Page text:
There is also some strange dark structure that apparently is some sort of camera artefact, but I have no idea what it is.  Anybody out there with a clue as to what that is?

90 second exposure, 300mm of Vega (Source: Palmia Observatory)
90 second exposure, 300mm of Vega (Source: Palmia Observatory)


Anyway we can analyze this photo image and get an estimate of how bright the sky is.  Look at the yellow profile line in the AIP4WIN screenshot below and notice how the selected line neatly bypasses any stars, but still goes across the dark structure.  The amplitude along the profile line shows up in the panel on the right hand side.  Hey, this bell curve type shape is good news in that this type of curve is how a normal lens responds to a uniformly illuminated background, due to vignetting, in which the center of the lens is more intensely illuminated than is the sides of the lens.  Note also that the dark band structure again shows up as a decrease in illumination when the profile line crosses it.


Profile line for sky near Vega 90 second exposure (Source: Palmia Observatory)
Profile line for sky near Vega 90 second exposure (Source: Palmia Observatory)


Now the AIP4WIN data file for that selected profile line, with over 5000 data points, can be averaged to give us the average sky brightness value.  The chart below shows the filtered version of that profile line, which has overall average of 640 camera ADU (Analog Digital Units).  This value is the average over the profile line after the camera offset dark 90 image value of 2046 ADU is subtracted.  The nominal bias value that is associated with each camera pixel is 2048 ADU for no light at all, but the measured value for 90 seconds turned out to be 2046.  Yes, I was outside in the dark, and yes, I just put the lens cap on for 90 seconds and let the camera count for 90 seconds.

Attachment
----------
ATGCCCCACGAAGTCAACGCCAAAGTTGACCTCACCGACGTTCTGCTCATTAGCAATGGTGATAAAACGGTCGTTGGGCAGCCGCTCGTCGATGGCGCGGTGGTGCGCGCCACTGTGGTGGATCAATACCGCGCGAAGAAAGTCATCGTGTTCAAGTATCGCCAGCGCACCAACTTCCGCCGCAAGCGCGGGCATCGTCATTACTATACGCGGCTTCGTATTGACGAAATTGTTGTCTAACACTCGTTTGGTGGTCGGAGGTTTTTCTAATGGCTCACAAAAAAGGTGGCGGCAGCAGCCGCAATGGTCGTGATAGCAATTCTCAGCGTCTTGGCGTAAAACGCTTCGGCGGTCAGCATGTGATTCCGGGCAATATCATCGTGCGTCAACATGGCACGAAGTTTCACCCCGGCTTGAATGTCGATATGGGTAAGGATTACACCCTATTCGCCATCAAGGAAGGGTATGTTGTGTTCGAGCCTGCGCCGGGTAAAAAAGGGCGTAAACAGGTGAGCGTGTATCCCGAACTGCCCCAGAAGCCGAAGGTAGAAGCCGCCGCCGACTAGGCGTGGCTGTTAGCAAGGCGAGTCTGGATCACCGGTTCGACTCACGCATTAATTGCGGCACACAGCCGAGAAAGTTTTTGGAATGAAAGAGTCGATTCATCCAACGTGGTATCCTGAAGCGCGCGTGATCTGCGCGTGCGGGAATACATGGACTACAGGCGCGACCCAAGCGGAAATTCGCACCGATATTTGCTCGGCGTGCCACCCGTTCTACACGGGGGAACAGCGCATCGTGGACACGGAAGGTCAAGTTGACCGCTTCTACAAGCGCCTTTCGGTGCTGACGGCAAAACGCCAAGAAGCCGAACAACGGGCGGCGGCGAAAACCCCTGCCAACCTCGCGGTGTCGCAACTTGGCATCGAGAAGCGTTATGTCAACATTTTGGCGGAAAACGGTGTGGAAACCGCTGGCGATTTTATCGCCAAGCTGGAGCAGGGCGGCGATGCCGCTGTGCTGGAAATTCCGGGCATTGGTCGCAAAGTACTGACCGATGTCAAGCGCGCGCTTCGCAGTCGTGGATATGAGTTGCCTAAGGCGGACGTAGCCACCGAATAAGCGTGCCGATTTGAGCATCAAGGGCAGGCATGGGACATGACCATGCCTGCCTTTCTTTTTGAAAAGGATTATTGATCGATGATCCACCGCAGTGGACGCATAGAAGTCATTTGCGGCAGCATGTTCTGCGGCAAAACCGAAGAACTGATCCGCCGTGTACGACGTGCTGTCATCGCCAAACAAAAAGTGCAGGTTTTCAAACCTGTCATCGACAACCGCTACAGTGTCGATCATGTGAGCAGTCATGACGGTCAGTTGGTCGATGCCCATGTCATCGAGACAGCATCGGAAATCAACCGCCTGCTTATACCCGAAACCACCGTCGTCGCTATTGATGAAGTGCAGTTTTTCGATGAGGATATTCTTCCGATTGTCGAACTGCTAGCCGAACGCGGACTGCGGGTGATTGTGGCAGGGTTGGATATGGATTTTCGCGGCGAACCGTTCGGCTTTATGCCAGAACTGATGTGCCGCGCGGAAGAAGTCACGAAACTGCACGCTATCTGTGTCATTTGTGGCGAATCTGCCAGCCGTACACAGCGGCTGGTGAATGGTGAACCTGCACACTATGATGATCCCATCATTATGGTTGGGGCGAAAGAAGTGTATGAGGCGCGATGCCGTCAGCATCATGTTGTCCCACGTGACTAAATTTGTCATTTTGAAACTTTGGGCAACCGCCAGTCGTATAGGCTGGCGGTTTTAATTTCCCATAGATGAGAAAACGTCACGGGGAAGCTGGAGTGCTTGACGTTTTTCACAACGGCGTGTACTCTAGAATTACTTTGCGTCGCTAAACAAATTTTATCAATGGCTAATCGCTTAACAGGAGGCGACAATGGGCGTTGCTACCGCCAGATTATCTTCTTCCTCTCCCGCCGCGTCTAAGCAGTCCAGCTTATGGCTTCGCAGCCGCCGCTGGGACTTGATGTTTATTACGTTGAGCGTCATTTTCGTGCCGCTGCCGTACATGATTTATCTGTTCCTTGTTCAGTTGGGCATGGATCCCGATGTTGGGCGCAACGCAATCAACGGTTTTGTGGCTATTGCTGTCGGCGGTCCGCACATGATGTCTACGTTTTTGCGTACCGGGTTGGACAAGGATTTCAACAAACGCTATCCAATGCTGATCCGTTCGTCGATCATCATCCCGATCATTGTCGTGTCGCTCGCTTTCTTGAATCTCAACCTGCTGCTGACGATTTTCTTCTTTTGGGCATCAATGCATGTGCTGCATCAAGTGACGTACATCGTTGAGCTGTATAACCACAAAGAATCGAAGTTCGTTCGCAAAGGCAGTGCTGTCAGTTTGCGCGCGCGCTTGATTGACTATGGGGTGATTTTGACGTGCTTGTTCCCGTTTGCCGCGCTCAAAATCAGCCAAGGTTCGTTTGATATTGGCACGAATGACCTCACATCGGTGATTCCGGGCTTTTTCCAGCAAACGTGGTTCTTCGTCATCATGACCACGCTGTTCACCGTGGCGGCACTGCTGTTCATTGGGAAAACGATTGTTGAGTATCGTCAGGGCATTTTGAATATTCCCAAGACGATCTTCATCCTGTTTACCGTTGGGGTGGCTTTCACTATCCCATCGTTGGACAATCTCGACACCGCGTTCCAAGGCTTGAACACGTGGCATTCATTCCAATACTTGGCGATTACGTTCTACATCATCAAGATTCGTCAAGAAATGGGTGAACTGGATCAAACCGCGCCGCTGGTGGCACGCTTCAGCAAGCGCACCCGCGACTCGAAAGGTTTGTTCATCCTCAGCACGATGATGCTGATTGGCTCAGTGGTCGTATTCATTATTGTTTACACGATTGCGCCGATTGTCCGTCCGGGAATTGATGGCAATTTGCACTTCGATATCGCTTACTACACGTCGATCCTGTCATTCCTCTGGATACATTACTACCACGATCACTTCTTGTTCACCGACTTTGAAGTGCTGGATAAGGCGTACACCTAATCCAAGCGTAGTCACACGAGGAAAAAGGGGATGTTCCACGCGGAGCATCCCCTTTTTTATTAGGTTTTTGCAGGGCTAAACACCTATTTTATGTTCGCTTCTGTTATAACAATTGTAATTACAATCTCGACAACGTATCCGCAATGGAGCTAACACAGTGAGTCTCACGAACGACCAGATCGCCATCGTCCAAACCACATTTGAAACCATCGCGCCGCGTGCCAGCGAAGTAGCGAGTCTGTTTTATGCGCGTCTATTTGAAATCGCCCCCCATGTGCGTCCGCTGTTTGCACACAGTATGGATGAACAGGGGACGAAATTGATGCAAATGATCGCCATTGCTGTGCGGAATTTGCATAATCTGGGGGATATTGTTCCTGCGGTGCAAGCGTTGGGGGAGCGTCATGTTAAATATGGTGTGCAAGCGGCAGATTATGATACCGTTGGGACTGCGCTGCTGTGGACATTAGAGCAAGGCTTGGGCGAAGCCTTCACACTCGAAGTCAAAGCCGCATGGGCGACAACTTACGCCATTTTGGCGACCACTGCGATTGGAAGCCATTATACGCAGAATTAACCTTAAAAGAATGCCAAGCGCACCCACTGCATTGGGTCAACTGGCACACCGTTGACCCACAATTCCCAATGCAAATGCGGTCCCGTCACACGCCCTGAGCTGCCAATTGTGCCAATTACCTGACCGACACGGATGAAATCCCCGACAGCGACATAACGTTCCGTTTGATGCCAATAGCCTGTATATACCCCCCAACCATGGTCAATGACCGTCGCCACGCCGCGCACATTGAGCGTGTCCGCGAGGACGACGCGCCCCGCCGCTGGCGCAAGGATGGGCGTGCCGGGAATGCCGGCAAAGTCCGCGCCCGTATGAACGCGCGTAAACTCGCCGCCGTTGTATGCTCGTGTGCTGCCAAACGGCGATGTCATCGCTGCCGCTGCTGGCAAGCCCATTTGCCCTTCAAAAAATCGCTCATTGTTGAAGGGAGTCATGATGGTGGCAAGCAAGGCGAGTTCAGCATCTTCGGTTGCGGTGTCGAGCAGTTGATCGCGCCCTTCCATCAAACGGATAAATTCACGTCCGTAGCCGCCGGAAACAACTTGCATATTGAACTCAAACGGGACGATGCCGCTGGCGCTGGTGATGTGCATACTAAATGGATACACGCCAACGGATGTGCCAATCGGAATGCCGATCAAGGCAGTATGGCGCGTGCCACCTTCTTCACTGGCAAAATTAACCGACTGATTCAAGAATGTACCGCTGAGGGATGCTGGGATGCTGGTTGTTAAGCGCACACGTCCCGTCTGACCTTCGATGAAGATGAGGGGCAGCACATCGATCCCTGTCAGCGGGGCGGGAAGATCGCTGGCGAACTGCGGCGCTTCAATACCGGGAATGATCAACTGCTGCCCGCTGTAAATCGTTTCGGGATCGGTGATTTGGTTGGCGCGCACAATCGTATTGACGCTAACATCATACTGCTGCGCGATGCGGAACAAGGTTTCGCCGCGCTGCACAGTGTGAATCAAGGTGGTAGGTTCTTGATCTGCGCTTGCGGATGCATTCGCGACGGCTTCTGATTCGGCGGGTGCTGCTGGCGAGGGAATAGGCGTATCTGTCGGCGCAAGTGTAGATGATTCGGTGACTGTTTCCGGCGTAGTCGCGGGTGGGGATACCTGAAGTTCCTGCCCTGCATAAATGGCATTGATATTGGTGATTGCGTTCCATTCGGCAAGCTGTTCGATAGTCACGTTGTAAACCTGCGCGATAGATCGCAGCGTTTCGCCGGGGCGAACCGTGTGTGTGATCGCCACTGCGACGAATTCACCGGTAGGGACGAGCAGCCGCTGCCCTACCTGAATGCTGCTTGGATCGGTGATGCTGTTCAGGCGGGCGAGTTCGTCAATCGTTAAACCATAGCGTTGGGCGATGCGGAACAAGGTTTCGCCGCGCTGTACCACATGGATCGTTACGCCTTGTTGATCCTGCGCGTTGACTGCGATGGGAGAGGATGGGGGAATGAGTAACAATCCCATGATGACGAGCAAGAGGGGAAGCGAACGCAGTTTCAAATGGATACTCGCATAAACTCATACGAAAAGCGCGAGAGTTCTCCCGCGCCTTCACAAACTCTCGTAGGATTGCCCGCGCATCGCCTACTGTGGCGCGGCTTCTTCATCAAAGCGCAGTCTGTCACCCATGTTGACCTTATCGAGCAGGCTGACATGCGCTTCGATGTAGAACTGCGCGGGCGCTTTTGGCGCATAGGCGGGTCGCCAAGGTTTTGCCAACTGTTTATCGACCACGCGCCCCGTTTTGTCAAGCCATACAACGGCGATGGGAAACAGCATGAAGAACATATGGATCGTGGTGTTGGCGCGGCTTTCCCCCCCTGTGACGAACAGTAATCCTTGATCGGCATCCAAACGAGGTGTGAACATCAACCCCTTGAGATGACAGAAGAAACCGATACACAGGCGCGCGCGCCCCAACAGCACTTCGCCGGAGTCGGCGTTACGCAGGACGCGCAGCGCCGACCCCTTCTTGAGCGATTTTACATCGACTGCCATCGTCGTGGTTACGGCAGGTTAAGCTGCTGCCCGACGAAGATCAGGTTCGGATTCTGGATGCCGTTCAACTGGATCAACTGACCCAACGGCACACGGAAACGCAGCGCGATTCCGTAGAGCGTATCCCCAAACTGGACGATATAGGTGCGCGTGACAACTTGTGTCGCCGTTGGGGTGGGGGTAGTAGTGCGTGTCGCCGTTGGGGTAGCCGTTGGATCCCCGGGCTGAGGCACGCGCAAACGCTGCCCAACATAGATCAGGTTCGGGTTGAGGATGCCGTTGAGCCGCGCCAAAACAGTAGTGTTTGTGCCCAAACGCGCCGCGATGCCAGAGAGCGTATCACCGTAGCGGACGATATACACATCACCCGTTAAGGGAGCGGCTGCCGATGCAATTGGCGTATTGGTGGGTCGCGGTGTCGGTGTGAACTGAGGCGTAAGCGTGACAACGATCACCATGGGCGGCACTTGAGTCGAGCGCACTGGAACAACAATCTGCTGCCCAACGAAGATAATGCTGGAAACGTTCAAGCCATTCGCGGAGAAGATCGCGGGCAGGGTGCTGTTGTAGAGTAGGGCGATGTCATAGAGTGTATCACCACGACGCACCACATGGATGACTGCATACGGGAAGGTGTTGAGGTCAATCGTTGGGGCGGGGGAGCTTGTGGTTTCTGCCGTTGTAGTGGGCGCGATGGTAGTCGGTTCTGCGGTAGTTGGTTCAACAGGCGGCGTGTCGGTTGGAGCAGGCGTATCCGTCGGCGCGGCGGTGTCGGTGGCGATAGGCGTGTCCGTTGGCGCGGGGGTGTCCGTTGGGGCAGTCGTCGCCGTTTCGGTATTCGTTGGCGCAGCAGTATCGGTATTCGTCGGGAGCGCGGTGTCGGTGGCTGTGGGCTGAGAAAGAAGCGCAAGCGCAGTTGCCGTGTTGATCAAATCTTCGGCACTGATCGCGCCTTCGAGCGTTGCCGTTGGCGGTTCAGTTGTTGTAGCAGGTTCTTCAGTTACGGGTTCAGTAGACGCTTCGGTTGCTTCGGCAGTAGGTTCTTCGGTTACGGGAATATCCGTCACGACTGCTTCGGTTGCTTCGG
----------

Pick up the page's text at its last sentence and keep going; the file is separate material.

The filtered (moving average over four pixels) land adjusted for the zero offset ight curve is shown below.

Profile line for sky near Vega 90 second exposure (Source: Palmia Observatory)
Profile line for sky near Vega 90 second exposure (Source: Palmia Observatory)

So with this average sky brightness value of 640 ADU, we can now use the reference star Vega to calculate what the sky brightness is in magnitude units.  So starting with Vega measured value and adjusting for the shorter exposure time, we find that if Vega had been exposed for 90 seconds instead of just 1/30 second, then the total ADU units would have been 130,064 * 30 * 90 = 351,172,800 ADU.  So this average sky is 351,172,800 / 640 = 548,707 times dimmer than the magnitude 0.0 star, Vega.  Converting this difference to magnitude, we see that the differential magnitude = 2.5 log10 (548,707) = 14.3.  Hey, this first measurement of the sky brightness in the direction of Los Angeles is magnitude = 14.3, since Vega is magnitude = 0.0.

No wonder we can't see the Milky Way here in these skies because the sky is much brighter than the estimated Milky Way brightness of about 20!  Check out the November 12, 2017 blog post where this measured estimate of the Milky Way was made using an image taken in Casper, WY at the time of the total solar eclipse.

Now this first estimate contains some other issues that have not been corrected for, such as the fact that the measurement of Vega is off to one side of the camera image and it itself will contain some vignetting error.  But this first estimate seems ok as a first pass attempt.  I wonder how the measurement would have differed if I had picked other reference stars in the East, North and South?  Wouldn't the sky away from Los Angeles be found to be a bit darker?  Oh well, I didn't consider these issues at the time and didn't make these other measurements.  Maybe one of you other amateurs can make the measurements and let us all know?


Until next time,


www.palmiaobservatory.com